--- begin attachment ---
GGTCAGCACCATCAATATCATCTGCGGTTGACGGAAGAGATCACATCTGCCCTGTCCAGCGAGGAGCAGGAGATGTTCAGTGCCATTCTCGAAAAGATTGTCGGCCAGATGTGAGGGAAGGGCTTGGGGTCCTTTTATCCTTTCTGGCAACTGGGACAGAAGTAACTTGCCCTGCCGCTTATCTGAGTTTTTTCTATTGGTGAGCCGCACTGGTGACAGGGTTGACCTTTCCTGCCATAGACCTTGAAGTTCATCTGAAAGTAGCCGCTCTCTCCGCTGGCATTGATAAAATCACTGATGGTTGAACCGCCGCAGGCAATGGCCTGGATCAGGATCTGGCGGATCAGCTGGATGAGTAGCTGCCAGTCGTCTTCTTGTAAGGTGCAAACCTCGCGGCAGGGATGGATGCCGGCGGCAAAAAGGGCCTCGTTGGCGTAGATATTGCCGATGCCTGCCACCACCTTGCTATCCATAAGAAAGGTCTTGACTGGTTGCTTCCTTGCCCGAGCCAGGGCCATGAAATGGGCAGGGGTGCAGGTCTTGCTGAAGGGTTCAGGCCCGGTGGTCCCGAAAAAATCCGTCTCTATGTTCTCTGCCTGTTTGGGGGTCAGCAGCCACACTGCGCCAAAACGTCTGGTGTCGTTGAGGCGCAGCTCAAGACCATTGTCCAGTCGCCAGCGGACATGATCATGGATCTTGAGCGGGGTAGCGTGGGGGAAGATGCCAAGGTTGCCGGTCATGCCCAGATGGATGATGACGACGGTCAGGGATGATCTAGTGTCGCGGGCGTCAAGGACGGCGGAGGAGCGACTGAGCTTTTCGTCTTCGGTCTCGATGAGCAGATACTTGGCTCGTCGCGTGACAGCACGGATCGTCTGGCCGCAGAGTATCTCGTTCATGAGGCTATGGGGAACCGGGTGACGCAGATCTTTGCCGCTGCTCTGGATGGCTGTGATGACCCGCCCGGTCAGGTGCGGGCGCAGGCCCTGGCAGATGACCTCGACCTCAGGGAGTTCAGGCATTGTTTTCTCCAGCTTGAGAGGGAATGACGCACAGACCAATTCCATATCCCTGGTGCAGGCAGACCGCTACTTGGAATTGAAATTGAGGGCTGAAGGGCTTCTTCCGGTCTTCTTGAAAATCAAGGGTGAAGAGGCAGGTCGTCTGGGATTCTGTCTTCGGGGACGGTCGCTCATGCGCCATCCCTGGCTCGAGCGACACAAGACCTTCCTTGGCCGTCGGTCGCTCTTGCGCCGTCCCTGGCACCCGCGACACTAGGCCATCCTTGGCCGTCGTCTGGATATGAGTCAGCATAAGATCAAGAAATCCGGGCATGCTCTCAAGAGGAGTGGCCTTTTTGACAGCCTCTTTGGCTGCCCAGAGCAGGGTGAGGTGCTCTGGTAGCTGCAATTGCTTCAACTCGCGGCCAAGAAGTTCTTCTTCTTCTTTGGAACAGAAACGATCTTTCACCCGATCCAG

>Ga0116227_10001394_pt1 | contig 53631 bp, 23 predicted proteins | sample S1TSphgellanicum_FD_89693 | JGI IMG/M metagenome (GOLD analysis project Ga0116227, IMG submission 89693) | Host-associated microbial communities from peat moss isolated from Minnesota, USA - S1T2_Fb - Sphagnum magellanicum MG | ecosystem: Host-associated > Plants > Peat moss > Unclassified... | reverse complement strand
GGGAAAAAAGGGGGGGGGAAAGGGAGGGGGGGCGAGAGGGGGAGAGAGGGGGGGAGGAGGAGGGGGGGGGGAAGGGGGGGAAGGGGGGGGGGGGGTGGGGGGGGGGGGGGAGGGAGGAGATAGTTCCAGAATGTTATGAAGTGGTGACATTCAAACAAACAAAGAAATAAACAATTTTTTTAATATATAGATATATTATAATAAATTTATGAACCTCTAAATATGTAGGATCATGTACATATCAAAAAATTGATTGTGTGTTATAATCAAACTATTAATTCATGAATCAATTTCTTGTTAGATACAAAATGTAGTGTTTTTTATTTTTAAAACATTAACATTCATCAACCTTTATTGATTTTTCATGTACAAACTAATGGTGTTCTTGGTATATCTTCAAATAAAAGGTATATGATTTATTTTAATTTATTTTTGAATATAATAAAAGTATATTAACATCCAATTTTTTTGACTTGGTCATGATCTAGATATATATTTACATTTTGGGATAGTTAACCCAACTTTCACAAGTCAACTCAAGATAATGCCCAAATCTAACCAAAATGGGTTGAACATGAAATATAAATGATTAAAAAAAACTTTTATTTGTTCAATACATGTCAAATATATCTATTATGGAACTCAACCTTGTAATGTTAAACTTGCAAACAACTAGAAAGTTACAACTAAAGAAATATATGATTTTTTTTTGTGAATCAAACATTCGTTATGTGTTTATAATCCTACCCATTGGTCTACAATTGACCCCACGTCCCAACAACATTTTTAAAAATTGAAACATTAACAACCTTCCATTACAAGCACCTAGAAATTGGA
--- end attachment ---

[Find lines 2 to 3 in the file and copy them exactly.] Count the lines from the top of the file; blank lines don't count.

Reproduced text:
>Ga0116227_10001394_pt1 | contig 53631 bp, 23 predicted proteins | sample S1TSphgellanicum_FD_89693 | JGI IMG/M metagenome (GOLD analysis project Ga0116227, IMG submission 89693) | Host-associated microbial communities from peat moss isolated from Minnesota, USA - S1T2_Fb - Sphagnum magellanicum MG | ecosystem: Host-associated > Plants > Peat moss > Unclassified... | reverse complement strand
GGGAAAAAAGGGGGGGGGAAAGGGAGGGGGGGCGAGAGGGGGAGAGAGGGGGGGAGGAGGAGGGGGGGGGGAAGGGGGGGAAGGGGGGGGGGGGGTGGGGGGGGGGGGGGAGGGAGGAGATAGTTCCAGAATGTTATGAAGTGGTGACATTCAAACAAACAAAGAAATAAACAATTTTTTTAATATATAGATATATTATAATAAATTTATGAACCTCTAAATATGTAGGATCATGTACATATCAAAAAATTGATTGTGTGTTATAATCAAACTATTAATTCATGAATCAATTTCTTGTTAGATACAAAATGTAGTGTTTTTTATTTTTAAAACATTAACATTCATCAACCTTTATTGATTTTTCATGTACAAACTAATGGTGTTCTTGGTATATCTTCAAATAAAAGGTATATGATTTATTTTAATTTATTTTTGAATATAATAAAAGTATATTAACATCCAATTTTTTTGACTTGGTCATGATCTAGATATATATTTACATTTTGGGATAGTTAACCCAACTTTCACAAGTCAACTCAAGATAATGCCCAAATCTAACCAAAATGGGTTGAACATGAAATATAAATGATTAAAAAAAACTTTTATTTGTTCAATACATGTCAAATATATCTATTATGGAACTCAACCTTGTAATGTTAAACTTGCAAACAACTAGAAAGTTACAACTAAAGAAATATATGATTTTTTTTTGTGAATCAAACATTCGTTATGTGTTTATAATCCTACCCATTGGTCTACAATTGACCCCACGTCCCAACAACATTTTTAAAAATTGAAACATTAACAACCTTCCATTACAAGCACCTAGAAATTGGA